This leaves us with the possibility that, if he wins for "The Departed" Scorsese may be left high and dry when and if he makes some future picture with the snap and click of his earlier movies. I'm not a fan of proper epics like "The Aviator" (and Gangs) and keep holding my breath for this auteur to deliver another 'shoot from the hip' crime saga. For now, I'll get the sit-up-straight 'Departed' on disc and hope it's a bit edgier than most are saying.
Scorsese seems to be striving for a glossier, more conventional, more mainstream professionalism is his recent movies, and it just doesn’t quite come off. Marty, give me the spiked energy and slick subversive sleight of hand I fell in love with when I first watched “Goodfellas” -- just one more time -- and if it goes unrecognized by the Academy (again), well, that’ll be okay.
Tuesday, January 09, 2007
My favorite movie by Robert Altman is "The Player". Every scene builds on the energy of the one which precedes it in a manner often described in screenwriting guides but rarely found in an actual movie. Tim Robbins, an actor who to me seems as if he would be more at home on stage, comes off very believably as the cutthroat ultra-ambitious movie executive Griffin Mill in what is my favorite of his performances. The movie is based on the 1988 novel of the same name by Michael Tolkin, and I believe this is, largely, why it works so well. Certainly, Altman's ability is not to be questioned, but there has to be a foundation. It's probably fair to suggest that many if not most of the best movies are based on novels, especially these days. This logic extends to Altman -- here are some of his movies which are based on novels: MASH (novel by Richard Hooker), McCabe & Mrs. Miller (novel by Edmund Naughton), Thieves Like Us (novel by Edward Anderson), and The Long Goodbye (novel by Raymond Chandler). Lastly, I would mention one of my all-time favorites, "Short Cuts", based on collected short stories by Raymond Carver. Carver's writing is succinct and a bit dry, and carries more between the lines than most writers can express directly. Altman's cinematic handling of this material matches its source -- a very rare achievement in moviemaking -- in fact it's possible that he surpassed the scope of Carver's stories.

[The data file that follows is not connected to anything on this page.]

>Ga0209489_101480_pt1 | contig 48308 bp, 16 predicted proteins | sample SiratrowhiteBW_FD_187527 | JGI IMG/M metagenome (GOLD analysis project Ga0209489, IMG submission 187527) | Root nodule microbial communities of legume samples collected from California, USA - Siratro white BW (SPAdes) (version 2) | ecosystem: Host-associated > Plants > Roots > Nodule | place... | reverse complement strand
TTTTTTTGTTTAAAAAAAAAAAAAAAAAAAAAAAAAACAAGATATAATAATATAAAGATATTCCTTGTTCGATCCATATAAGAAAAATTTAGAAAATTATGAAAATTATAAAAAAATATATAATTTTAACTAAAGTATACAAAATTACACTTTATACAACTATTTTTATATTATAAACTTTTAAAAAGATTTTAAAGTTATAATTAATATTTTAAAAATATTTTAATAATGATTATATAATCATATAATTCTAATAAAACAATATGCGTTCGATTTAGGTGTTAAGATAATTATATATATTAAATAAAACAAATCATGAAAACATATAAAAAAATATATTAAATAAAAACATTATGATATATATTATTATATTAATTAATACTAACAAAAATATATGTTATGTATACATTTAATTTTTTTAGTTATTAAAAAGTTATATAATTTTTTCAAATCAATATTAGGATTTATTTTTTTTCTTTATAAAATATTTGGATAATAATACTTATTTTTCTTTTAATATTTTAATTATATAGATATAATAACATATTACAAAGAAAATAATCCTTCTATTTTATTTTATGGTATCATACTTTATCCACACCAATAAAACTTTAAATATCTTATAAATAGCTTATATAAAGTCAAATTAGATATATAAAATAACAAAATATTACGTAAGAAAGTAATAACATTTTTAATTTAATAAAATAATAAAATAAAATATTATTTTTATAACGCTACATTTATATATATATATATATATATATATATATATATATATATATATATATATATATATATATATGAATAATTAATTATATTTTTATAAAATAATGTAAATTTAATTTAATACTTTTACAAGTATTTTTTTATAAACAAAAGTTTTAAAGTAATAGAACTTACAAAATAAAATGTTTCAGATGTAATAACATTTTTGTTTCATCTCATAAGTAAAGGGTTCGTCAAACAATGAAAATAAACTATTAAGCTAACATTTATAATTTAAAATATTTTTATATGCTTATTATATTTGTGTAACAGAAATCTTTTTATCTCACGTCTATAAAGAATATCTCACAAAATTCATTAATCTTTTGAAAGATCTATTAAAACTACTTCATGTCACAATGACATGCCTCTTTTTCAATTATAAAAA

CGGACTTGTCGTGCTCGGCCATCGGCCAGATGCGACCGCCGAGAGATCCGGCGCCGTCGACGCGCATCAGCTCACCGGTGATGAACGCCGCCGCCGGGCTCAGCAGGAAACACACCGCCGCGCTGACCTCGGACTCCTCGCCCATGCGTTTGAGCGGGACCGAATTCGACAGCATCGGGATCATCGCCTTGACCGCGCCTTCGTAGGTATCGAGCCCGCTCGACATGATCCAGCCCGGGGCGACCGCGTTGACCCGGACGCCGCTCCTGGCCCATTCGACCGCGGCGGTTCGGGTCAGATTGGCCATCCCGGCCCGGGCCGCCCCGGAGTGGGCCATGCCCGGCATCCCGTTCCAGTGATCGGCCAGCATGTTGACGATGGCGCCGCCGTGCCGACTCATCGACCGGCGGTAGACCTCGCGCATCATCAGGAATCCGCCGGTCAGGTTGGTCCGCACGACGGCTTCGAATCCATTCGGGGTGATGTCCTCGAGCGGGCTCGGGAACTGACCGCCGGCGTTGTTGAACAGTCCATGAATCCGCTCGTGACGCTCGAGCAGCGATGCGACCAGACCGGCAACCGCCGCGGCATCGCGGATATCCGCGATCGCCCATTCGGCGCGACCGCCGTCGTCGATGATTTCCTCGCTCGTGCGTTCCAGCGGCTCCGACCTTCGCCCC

Ann Thompson's new column covers Tolkin's sequel "The Return of the Player". (It wouldn't be right not to mention Anne's excellent blog, Risky Biz). Tolkin was well into a career as a Hollywood writer at the time he wrote "The Player" and it's always been assumed Mill was based on a real movie exec. I've always assumed Mill is a composite). The aspect of Thompson's write-up that most interested me is her frank description of script doctors as having to "suffer years of indignity writing scripts by committee inside the studio industrial complex, where you have little control over the results but make a handsome living." She continues to posit that it's easy to understand why a writer would prefer writing novels for the control and satisfaction it offers.
I started out writing screenplays but recently discovered writing shorts and novels -- and I couldn't agree more. In general, screenplays utilize high-school level syntax. In fact, the very rules of proper syntax are often ignored for the sake of brevity (there's a strict industry-standard page count to adhere to) and you get stuff like: Nick stumbles in, looks around frantic, is shocked to see Dr. X sitting at far end of room smoking cigar -- a faint grin (dances) across his face.